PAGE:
ID Magazine Hospitality Roundtable
Continuing the Conversation with Charlie TurnerRead More
Chambers put out its first shingle in 1899. It has been providing interior design since long before it was called interior design and architectural services for more than a century. Keeping abreast of the latest trends, materials and resources has been a passion of the firm for longer than most firms have been in existence.
Today, Chambers boasts one of the largest in-house resource libraries in the country. Fabrics, upholstery, floor and wall coverings, tiles (stone, ceramic, glass, engineered), lighting, kitchen and bath fixtures, decorative surfaces and accessories. Bricks, stone and more exterior surface options, moldings, ceiling materials, wall and façade materials, acoustic options and more. Furniture and more furniture… If it’s an option, you’ll likely find it in the Chambers’ library — or librarian Peg Nichols will know just where to find it.
Initially an interior designer herself, Nichols has been Chambers’ librarian for nearly 16 years, tracking, organizing and researching materials for thousands of products and hundreds of projects over the years. Specific directive (silk embroidered drapery fabric) or general inquiry (“I need a relatively inexpensive and highly durable flooring solution for…”), Peg can likely find and present options before an architect or designer has made their way back to their desk.
She can also rattle off the tastes and proclivities of most of Chambers’ architects and designers. “The club world is pretty traditional,” says Peg. “Still, I know that Bob (Hickman, chairman) leans toward natural fiber wall coverings and more cutting edge design. Steven (Sutor, interior designer) is working on a lot of kitchen and bathroom projects right now. And Patricia (Sampson, managing director) is constantly bringing me new challenges to research — right now, I’m looking for a specific kind of folding door for her. ” It keeps her job interesting and Chambers’ staff constantly energized by the introduction of new products and materials.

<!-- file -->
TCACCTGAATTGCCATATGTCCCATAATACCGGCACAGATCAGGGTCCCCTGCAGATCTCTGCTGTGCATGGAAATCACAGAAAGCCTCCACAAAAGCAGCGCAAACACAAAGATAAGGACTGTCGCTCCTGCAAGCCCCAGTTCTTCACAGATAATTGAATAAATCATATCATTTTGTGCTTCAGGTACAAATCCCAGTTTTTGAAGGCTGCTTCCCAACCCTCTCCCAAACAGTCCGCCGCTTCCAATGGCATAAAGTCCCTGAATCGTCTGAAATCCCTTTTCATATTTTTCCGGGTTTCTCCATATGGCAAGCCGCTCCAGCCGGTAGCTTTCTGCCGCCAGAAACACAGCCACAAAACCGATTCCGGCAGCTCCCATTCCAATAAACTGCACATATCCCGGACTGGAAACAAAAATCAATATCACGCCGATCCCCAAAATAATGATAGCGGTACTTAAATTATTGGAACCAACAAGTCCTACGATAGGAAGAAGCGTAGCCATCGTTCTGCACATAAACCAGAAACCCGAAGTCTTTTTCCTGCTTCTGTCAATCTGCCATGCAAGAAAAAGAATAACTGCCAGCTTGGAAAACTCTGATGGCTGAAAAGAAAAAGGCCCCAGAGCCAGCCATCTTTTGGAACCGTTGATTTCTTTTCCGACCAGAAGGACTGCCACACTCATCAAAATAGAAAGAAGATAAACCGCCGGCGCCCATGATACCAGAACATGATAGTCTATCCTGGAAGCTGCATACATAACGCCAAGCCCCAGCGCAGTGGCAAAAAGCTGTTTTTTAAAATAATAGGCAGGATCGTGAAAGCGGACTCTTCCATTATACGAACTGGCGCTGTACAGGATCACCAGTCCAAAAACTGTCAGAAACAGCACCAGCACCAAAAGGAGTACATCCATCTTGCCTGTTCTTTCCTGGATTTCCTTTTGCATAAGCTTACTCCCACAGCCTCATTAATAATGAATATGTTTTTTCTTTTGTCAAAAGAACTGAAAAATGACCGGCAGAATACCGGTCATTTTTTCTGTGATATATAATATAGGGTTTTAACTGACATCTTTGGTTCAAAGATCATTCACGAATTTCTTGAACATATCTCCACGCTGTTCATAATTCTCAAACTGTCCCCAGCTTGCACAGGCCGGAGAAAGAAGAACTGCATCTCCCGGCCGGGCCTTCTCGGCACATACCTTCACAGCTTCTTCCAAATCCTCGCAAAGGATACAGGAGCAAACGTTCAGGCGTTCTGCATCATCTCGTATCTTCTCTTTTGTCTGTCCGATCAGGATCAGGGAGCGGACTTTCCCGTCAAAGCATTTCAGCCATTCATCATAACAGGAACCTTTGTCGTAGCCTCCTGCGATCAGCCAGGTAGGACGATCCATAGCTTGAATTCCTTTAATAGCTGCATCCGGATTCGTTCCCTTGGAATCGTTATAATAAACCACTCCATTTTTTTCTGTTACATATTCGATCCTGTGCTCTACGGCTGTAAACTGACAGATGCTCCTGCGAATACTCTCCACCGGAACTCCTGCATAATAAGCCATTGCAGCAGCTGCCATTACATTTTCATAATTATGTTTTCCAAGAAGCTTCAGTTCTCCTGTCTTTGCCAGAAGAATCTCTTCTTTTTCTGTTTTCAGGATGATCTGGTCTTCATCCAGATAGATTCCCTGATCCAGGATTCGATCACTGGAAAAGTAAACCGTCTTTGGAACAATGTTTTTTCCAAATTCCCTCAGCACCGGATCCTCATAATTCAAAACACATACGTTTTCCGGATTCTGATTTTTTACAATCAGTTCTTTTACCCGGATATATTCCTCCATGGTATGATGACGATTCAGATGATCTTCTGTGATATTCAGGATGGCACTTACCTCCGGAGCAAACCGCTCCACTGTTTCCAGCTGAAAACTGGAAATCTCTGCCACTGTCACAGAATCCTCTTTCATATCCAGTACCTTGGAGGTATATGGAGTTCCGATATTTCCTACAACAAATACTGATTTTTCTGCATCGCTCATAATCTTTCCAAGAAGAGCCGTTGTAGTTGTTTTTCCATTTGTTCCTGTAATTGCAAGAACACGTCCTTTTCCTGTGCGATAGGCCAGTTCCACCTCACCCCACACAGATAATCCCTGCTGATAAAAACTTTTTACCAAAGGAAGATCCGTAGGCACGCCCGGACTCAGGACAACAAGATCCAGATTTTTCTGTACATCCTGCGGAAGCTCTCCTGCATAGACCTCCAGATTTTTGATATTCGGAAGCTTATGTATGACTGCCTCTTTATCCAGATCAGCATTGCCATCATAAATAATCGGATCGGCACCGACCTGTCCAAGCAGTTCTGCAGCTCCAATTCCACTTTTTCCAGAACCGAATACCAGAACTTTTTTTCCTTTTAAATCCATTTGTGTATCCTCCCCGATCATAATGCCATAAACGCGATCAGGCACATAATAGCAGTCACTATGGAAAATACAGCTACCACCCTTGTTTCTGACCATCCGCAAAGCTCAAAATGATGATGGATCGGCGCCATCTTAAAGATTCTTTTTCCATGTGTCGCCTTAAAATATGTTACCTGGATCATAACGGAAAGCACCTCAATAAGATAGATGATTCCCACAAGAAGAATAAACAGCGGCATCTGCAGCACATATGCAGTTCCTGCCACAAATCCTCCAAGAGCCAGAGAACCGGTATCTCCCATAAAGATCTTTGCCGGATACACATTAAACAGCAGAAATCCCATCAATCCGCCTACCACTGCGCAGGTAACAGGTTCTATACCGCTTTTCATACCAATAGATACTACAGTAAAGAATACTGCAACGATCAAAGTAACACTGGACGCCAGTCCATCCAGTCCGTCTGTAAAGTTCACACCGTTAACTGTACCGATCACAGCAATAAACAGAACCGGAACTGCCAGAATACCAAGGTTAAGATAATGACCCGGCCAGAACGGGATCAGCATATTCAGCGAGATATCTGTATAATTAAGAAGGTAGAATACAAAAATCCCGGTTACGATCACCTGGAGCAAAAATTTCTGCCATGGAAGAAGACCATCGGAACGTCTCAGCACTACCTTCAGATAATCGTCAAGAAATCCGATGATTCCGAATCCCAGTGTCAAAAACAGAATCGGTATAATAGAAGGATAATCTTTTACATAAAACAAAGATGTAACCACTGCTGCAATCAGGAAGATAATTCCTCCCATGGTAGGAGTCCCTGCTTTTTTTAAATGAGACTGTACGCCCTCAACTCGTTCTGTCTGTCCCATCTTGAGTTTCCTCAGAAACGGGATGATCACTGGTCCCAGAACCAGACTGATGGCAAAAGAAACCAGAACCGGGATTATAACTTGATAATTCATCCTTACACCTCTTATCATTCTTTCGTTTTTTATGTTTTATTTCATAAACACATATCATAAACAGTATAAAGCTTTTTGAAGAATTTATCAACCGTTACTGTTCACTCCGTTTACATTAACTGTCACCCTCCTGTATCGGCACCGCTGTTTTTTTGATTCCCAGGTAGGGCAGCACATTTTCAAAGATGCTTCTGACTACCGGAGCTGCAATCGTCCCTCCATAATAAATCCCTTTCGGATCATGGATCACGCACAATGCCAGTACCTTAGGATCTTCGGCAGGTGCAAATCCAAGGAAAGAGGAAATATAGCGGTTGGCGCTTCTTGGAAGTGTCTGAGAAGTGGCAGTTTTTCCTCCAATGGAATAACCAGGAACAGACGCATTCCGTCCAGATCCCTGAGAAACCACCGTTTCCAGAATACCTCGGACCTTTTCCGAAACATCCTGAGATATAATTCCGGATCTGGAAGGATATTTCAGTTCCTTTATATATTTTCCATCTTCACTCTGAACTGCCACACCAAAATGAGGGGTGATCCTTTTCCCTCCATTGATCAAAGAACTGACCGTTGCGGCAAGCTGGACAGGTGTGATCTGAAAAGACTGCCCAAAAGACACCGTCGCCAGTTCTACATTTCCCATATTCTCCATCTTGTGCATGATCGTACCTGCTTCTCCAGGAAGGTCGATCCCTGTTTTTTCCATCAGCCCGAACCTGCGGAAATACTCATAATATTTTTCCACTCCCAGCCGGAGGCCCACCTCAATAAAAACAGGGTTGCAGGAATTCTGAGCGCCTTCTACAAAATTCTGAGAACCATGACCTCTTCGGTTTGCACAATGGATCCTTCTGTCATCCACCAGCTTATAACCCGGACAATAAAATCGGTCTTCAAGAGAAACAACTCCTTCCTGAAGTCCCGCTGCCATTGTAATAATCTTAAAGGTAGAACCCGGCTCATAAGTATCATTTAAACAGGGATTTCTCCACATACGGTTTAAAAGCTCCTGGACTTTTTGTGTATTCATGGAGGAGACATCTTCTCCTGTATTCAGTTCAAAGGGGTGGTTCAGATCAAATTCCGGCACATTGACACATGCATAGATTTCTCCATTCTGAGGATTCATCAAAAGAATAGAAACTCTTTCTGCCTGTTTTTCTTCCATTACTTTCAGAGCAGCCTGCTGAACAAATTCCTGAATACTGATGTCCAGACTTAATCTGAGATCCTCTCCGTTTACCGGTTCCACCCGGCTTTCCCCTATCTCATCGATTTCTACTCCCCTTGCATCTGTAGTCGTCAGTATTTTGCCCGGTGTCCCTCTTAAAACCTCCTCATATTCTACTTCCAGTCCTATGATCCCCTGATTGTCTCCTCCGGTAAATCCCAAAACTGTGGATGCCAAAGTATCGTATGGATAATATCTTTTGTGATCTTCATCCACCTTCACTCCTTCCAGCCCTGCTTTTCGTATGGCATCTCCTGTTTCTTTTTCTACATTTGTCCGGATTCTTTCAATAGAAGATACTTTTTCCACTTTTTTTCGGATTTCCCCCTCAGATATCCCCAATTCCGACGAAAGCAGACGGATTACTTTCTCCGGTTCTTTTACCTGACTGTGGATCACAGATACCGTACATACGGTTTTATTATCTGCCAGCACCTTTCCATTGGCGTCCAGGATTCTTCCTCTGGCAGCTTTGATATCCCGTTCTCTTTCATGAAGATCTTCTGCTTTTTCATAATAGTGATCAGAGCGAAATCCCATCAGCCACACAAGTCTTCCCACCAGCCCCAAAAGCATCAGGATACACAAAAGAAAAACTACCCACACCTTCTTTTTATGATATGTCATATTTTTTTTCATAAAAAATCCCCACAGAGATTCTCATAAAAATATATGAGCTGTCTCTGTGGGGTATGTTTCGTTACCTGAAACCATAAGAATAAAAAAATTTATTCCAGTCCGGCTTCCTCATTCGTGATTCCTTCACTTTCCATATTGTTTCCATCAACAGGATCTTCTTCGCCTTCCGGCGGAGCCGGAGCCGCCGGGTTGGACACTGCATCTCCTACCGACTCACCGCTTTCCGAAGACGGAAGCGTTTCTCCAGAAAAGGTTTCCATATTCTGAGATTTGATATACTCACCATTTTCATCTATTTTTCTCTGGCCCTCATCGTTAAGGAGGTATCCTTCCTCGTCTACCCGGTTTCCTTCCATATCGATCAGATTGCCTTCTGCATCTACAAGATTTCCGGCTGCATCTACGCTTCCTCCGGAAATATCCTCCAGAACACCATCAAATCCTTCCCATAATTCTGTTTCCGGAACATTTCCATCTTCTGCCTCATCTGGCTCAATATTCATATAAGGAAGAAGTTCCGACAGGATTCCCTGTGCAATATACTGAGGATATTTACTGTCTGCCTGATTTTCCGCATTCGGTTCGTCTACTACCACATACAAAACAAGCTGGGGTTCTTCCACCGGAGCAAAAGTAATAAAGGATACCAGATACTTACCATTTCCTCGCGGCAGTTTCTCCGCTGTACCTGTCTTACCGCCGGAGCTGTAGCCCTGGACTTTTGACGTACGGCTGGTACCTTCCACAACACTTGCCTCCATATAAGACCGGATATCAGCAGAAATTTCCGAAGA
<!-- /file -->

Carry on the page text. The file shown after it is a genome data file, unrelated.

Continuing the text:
If Peg’s professional passion is staying up to date and keeping track of, well, everything from an architectural and interior design standpoint, her personal passions run a little more traditional. Peg sings baritone for the Upper Chesapeake Chorus, a member of the Sweet Adelines network of women’s barbershop singers. The group took top regional honors this year, performing “How Deep is the Ocean.” The classic was written by Irving Berlin in 1932. Coincidentally, that was also about the time famed interior designer Billy Baldwin joined the Chambers family. Good taste is clearly a family trait.